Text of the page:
Detroit City Council votes against Duggan’s $250 million bond proposal to fight blight
Mayor wanted proposal to go in front of voters in 2020
DETROIT – The Detroit City Council has voted against Mayor Mike Duggan’s ballot initiative aimed to fund the completion of the city’s blight removal program.
Duggan had presented City Council a request to authorize a March 2020 ballot initiative asking voters to give the city authority to sell up to $250 million in bonds to remove all residential blight from every Detroit neighborhood by mid-2025. The City Council voted Tuesday, 6-3, against putting the proposal in front of voters.
Here’s how the Council members voted:
- Yes: Gabe Leland, Janee Ayers, Scott Benson
- No: Raquel Castaneda-Lopez, Roy McCalister, Jr., Mary Sheffield, Brenda Jones, Andre Spivey, and James Tate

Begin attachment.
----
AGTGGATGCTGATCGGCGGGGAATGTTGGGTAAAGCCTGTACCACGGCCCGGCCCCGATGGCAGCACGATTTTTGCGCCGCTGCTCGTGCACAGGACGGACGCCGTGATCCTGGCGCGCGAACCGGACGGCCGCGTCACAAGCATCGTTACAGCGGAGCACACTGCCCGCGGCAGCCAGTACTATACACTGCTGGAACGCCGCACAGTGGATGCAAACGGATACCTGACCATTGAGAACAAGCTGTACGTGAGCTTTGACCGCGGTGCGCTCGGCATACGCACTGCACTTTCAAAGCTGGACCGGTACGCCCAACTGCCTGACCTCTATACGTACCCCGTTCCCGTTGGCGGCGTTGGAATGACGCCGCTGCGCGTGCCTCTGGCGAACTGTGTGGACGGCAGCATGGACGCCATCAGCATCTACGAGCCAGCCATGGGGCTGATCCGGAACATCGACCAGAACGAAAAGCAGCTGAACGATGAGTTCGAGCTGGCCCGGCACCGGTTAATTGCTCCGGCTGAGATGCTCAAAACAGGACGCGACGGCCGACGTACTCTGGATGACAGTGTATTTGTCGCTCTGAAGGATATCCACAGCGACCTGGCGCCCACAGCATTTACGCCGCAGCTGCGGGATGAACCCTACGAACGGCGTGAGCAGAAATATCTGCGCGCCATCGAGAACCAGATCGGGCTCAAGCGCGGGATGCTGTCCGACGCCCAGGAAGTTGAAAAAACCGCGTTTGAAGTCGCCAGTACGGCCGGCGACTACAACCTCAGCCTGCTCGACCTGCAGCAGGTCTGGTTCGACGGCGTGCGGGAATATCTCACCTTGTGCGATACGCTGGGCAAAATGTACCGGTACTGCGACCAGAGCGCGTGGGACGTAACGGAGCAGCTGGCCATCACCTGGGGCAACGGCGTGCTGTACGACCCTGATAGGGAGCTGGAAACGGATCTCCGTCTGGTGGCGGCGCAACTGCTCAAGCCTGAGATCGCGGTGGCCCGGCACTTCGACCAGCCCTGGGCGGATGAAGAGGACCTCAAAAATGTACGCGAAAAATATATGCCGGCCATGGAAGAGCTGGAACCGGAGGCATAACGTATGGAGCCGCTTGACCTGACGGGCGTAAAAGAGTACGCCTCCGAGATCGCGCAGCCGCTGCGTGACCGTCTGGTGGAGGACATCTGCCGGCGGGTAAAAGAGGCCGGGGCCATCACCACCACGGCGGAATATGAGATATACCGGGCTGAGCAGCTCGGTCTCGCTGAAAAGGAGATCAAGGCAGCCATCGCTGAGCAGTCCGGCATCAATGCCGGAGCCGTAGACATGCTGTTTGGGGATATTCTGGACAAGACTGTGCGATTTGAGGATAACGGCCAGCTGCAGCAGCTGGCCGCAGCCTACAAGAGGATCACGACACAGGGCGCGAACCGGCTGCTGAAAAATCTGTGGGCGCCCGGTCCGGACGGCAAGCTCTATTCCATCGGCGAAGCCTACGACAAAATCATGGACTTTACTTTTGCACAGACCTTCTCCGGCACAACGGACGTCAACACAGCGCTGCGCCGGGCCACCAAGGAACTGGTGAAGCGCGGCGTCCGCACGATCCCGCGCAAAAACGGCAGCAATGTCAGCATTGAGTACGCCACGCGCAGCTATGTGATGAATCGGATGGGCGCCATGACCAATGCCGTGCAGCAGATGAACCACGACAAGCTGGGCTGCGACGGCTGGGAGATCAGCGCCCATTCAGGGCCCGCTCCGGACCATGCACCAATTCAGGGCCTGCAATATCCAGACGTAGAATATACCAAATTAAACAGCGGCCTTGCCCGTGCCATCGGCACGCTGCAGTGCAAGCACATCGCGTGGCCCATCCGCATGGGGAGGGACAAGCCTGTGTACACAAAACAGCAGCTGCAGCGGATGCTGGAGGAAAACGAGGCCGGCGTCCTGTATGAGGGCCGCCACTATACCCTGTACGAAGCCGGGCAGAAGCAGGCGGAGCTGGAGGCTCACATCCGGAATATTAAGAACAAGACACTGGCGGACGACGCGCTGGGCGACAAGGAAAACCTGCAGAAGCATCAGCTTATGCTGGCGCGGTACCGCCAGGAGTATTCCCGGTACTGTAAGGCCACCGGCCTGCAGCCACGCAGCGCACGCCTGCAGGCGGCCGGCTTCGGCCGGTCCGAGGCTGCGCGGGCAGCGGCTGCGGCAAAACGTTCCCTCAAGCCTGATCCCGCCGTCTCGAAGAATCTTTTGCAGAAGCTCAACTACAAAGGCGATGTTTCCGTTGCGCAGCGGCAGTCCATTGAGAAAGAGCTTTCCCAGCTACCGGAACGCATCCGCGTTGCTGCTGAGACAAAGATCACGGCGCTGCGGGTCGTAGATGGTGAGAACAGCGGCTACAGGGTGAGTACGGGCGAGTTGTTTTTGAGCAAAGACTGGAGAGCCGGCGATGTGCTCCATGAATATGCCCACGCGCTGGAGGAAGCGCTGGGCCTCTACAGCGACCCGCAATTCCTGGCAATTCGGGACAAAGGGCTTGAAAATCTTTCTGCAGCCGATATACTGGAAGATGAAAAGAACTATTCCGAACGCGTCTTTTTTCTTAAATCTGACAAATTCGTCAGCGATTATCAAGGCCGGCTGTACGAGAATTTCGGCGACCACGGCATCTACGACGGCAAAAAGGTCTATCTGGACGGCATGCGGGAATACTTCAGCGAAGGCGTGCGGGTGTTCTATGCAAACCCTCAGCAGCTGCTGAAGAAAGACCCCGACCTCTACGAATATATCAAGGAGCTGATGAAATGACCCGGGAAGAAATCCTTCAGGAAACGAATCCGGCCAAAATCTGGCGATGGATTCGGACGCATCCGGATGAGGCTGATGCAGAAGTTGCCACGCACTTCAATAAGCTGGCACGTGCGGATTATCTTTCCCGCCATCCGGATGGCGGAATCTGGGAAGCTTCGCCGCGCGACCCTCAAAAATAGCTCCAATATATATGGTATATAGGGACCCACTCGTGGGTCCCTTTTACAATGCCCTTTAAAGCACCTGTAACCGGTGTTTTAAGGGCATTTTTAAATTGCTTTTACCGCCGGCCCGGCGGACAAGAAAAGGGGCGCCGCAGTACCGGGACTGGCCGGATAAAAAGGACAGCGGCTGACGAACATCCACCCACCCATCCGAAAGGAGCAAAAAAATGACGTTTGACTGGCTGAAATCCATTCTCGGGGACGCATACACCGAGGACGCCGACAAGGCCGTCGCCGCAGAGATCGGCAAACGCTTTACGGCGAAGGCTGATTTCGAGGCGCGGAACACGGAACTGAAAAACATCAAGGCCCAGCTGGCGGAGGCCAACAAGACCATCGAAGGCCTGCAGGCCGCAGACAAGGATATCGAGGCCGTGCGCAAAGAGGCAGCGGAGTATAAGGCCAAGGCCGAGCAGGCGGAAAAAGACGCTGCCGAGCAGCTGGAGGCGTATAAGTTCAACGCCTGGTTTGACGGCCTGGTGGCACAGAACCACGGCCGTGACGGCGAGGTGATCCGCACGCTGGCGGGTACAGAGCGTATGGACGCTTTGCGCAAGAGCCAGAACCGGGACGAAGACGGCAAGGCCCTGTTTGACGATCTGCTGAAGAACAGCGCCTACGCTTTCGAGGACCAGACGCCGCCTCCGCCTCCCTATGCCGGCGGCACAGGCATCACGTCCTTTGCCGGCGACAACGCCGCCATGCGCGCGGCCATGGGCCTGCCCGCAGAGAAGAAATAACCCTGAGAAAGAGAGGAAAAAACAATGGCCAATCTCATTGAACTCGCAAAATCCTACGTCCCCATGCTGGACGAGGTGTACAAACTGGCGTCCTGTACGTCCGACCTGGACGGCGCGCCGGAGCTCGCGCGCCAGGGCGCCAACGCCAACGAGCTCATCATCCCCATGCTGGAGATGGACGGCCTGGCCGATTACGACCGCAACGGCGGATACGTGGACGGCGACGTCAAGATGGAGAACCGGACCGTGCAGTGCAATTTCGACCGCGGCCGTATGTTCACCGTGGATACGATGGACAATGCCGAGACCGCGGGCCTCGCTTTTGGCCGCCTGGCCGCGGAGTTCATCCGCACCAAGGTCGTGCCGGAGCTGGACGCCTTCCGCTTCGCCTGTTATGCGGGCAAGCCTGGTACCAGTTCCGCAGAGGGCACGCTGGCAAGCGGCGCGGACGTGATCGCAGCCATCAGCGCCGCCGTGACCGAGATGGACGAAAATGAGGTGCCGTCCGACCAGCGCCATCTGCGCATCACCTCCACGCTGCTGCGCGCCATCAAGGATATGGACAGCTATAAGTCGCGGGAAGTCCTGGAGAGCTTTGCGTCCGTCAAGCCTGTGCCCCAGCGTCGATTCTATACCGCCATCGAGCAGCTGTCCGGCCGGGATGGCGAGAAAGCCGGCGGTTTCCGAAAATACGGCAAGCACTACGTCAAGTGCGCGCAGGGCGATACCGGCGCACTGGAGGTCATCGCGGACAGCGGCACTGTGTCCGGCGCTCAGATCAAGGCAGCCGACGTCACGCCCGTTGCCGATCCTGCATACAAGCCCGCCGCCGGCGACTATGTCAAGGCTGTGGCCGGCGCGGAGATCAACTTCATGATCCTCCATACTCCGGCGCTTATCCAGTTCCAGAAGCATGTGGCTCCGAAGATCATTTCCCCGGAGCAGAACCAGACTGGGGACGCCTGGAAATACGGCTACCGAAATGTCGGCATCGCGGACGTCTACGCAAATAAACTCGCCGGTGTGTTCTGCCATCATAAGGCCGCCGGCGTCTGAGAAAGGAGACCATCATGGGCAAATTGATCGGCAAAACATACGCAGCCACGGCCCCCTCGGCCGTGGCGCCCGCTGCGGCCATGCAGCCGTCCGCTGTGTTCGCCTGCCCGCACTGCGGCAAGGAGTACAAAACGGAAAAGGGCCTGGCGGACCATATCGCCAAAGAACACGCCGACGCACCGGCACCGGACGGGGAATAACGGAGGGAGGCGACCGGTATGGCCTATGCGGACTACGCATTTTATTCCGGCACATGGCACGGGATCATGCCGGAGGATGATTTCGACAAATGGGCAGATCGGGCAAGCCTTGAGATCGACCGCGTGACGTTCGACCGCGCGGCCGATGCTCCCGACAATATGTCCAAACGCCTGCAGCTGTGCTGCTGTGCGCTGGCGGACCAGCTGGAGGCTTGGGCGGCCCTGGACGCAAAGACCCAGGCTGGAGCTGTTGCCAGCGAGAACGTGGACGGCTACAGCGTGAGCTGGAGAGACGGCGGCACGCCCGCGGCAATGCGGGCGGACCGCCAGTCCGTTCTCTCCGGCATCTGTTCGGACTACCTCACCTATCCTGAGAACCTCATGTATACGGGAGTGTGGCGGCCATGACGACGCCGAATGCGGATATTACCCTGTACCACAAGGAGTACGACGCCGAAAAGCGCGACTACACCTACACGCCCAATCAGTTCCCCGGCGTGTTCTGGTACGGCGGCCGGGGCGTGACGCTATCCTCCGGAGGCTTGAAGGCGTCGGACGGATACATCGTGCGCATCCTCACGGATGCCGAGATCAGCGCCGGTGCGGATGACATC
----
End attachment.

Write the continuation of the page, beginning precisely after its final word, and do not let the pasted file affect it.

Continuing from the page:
If it had been approved by City Council, voters would have been asked to approve the bond sale at the ballot box during the March 2020 Presidential primary election.
The blight removal program started in 2014. Since, 19,000 vacant homes have been demolished, with an additional 9,000 homes that have been rehabbed, according to the city. The program has been funded primarily by $265 million in federal funds.
The proposal stated the bonds would be repaid back over the next 30 years using existing tax revenue budgeted for debt retirement. The bond sale would not result in increased taxes. Without the bond funds, the city said it expected it would take 13 years to complete the same number of demolitions using available city general funds.
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